Crop Progress. The pace of corn planting in the U.S. picked back up last week as reported in the Crop Progress for week #19. Corn planting is 71% complete, up from 47% the week before. This is just ahead of the long-term average for this week of the growing season.
Of the major corn producing states tracked for planting progress, Michigan and Pennsylvania are the most behind normal at -17%. Leading the pack of states that are ahead of normal for corn planting are Minnesota (+14%), South Dakota (+11%), and Iowa (+10%).
Grain Use. Reports related to the major grain use categories this week generally support increased grain consumption trends.
Ethanol production continues to run about 8% above last year and 11% above the five-year average. If the current production average extends to the end of the marketing year, about 5.577 billion bushels of grain will be used for fuel production.
Combined corn for fuel and sorghum food, seed, and industrial for the 2016/17 marketing year is 5.565 billion bushels, suggesting we may yet see some increase in the fuel category in supply and demand updates. The May 1 Grain Crushings report shows that we need about 465 million bushels per month to hit the projected use target, which so far this year has included about 10 million bushels of sorghum each month.
USDA lowered the corn feed and residual estimate for 2017/18 compared to 2016/17 by 75 million bushels in the May WASDE. This is the most difficult use category to track since it is the one that is not directly measured, as opposed to exports, fuel use, and other food, seed, and industrial uses.
Even though the feed use number is down for the new crop year, it is still the second highest since 2007 and livestock numbers are up. Energy feed per grain consuming animal unit is estimated at 3,881 pounds (including ddgs), just below the aveage since 1975 of 3,952 pounds. GCAUs are at another record high, 96.980 million units. The composition of that number is 35% cattle (an all-time low), 31% pork (an all-time high), and 33% poultry.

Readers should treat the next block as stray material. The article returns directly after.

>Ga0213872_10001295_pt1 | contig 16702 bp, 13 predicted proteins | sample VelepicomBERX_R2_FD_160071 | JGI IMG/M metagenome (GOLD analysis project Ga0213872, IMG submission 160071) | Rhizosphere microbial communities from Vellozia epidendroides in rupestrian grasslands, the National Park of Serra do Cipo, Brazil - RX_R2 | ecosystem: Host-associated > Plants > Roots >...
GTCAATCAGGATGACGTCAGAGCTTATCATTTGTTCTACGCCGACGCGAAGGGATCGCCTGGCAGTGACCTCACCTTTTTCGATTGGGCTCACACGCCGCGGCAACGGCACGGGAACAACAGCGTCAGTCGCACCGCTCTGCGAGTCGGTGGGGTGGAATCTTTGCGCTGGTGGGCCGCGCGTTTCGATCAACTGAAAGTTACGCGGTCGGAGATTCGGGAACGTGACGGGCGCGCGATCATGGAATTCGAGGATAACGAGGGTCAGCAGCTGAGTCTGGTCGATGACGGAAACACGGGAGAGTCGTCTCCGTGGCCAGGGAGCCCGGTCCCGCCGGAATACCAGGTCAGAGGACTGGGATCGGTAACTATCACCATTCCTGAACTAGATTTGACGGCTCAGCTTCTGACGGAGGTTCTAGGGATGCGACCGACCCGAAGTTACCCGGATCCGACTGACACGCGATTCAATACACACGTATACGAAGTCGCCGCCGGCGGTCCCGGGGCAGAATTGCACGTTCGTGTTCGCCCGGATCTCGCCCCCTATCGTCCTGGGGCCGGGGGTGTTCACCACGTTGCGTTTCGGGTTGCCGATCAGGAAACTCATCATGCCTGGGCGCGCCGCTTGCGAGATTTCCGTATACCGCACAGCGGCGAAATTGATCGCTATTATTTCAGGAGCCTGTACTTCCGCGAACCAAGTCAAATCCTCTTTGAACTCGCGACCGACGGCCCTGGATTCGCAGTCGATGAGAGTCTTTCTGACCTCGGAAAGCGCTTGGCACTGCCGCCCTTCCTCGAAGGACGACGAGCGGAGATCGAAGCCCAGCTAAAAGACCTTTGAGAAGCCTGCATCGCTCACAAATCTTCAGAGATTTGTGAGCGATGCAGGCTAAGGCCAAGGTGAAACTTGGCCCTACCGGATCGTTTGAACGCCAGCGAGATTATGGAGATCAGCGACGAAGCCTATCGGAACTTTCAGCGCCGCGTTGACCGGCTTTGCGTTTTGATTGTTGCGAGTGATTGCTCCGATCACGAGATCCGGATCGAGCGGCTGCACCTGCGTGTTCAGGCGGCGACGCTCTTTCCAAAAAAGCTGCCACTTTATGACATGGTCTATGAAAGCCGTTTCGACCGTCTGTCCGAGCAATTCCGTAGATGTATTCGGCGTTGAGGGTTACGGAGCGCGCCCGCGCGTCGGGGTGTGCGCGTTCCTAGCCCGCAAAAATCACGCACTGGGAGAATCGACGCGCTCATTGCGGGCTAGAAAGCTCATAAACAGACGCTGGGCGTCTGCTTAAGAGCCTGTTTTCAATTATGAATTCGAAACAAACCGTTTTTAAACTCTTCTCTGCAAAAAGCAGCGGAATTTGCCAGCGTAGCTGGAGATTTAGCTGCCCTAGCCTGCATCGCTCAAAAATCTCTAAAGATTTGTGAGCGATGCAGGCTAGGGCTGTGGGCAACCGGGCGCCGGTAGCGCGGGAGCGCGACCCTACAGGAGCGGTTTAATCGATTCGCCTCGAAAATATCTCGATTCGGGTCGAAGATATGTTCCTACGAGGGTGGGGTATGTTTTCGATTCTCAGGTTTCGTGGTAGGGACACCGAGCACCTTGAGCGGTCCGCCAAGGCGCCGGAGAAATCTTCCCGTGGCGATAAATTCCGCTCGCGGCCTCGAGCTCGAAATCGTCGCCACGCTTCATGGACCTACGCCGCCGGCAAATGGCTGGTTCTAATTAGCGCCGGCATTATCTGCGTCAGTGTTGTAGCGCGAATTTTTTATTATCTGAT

Corn export sales continue to run ahead of the pace needed to reach the marketing year target of 2.225 billion bushels. Cumulative sales as of May 11 were 2.079 billion, 93% of the projected total for the year.
Outside Markets. U.S. inflation continues to run at levels above the most recent 5- and 10-year averages. Prices increased again in April more than 2% above the same month a year ago for the fifth month in a row. The food index is up 0.5% and energy is up 9.3% over last year.
The Conference Board released the April Leading Economic Index this week. The LEI was up 0.3% to 126.9, a positive indicator for economic activity. The probability of recession increases when the index is down about 0.3% for three months in a row.
Rising inflation and positive economic growth indicators combined with a strong labor market may be all the argument the Federal Reserve needs to increase the federal funds rate in June. However, that rate, now at 0.75% to 1%, is expected to stay well below long-term averages for a considerable time yet to come.
Seasonality. The seasonal pattern for December corn from early March to early June is a sideways pattern. The 2017 contract is following suit. Normally, the highest price of the year is in June with below average prices from July to harvest. My marketing plan calls for having 40 to 60% of the 2017 crop priced by then.
2017 Feed Grain Marketing Plan. I am ready to price the next 20% of the 2017 crop. I will use basic technical tools to time this sale when they provide the signal that prices are turning lower. With favorable production prospects, the current level of futures prices offers me the opportunity to lock in a price that covers total costs.
May 26 – Cattle on Feed
June 9 – WASDE and Crop Production
June 23 – Cattle on Feed
June 29 – Hogs and Pigs
June 30 – Acreage; Grain Stocks